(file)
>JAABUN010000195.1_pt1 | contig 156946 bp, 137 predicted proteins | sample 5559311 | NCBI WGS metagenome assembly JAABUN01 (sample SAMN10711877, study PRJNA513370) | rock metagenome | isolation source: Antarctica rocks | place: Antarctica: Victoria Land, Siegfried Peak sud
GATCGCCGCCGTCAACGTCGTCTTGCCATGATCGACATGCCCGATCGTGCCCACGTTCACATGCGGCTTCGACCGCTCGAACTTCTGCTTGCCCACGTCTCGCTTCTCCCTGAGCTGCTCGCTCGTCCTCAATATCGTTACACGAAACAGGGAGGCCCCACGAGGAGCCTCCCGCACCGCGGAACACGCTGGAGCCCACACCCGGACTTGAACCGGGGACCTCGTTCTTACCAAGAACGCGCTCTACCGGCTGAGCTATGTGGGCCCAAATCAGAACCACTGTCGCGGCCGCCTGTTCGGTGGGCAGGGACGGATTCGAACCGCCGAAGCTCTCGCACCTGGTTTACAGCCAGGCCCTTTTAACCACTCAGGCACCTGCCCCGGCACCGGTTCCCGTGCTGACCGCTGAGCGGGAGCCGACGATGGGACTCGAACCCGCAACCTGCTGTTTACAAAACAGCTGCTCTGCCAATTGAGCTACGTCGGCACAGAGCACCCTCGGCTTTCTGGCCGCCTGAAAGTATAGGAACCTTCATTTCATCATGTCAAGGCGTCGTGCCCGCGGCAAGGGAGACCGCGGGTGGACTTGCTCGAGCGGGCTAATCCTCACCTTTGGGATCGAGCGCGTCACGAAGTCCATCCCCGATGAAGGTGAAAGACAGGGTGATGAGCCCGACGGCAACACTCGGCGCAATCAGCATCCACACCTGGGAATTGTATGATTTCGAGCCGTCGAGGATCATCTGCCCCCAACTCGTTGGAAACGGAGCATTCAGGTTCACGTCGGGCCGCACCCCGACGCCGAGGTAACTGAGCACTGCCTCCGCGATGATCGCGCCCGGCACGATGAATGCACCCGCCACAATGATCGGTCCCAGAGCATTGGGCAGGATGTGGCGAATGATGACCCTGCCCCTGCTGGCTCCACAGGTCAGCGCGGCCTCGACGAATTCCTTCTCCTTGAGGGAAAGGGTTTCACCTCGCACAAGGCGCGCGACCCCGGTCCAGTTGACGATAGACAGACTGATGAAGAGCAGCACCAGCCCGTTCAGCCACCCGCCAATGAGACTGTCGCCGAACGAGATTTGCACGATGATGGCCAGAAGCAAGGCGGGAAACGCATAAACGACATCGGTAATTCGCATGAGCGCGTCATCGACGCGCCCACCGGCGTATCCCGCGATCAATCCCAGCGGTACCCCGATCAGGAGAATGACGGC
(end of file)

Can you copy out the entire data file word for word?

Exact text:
>JAABUN010000195.1_pt1 | contig 156946 bp, 137 predicted proteins | sample 5559311 | NCBI WGS metagenome assembly JAABUN01 (sample SAMN10711877, study PRJNA513370) | rock metagenome | isolation source: Antarctica rocks | place: Antarctica: Victoria Land, Siegfried Peak sud
GATCGCCGCCGTCAACGTCGTCTTGCCATGATCGACATGCCCGATCGTGCCCACGTTCACATGCGGCTTCGACCGCTCGAACTTCTGCTTGCCCACGTCTCGCTTCTCCCTGAGCTGCTCGCTCGTCCTCAATATCGTTACACGAAACAGGGAGGCCCCACGAGGAGCCTCCCGCACCGCGGAACACGCTGGAGCCCACACCCGGACTTGAACCGGGGACCTCGTTCTTACCAAGAACGCGCTCTACCGGCTGAGCTATGTGGGCCCAAATCAGAACCACTGTCGCGGCCGCCTGTTCGGTGGGCAGGGACGGATTCGAACCGCCGAAGCTCTCGCACCTGGTTTACAGCCAGGCCCTTTTAACCACTCAGGCACCTGCCCCGGCACCGGTTCCCGTGCTGACCGCTGAGCGGGAGCCGACGATGGGACTCGAACCCGCAACCTGCTGTTTACAAAACAGCTGCTCTGCCAATTGAGCTACGTCGGCACAGAGCACCCTCGGCTTTCTGGCCGCCTGAAAGTATAGGAACCTTCATTTCATCATGTCAAGGCGTCGTGCCCGCGGCAAGGGAGACCGCGGGTGGACTTGCTCGAGCGGGCTAATCCTCACCTTTGGGATCGAGCGCGTCACGAAGTCCATCCCCGATGAAGGTGAAAGACAGGGTGATGAGCCCGACGGCAACACTCGGCGCAATCAGCATCCACACCTGGGAATTGTATGATTTCGAGCCGTCGAGGATCATCTGCCCCCAACTCGTTGGAAACGGAGCATTCAGGTTCACGTCGGGCCGCACCCCGACGCCGAGGTAACTGAGCACTGCCTCCGCGATGATCGCGCCCGGCACGATGAATGCACCCGCCACAATGATCGGTCCCAGAGCATTGGGCAGGATGTGGCGAATGATGACCCTGCCCCTGCTGGCTCCACAGGTCAGCGCGGCCTCGACGAATTCCTTCTCCTTGAGGGAAAGGGTTTCACCTCGCACAAGGCGCGCGACCCCGGTCCAGTTGACGATAGACAGACTGATGAAGAGCAGCACCAGCCCGTTCAGCCACCCGCCAATGAGACTGTCGCCGAACGAGATTTGCACGATGATGGCCAGAAGCAAGGCGGGAAACGCATAAACGACATCGGTAATTCGCATGAGCGCGTCATCGACGCGCCCACCGGCGTATCCCGCGATCAATCCCAGCGGTACCCCGATCAGGAGAATGACGGC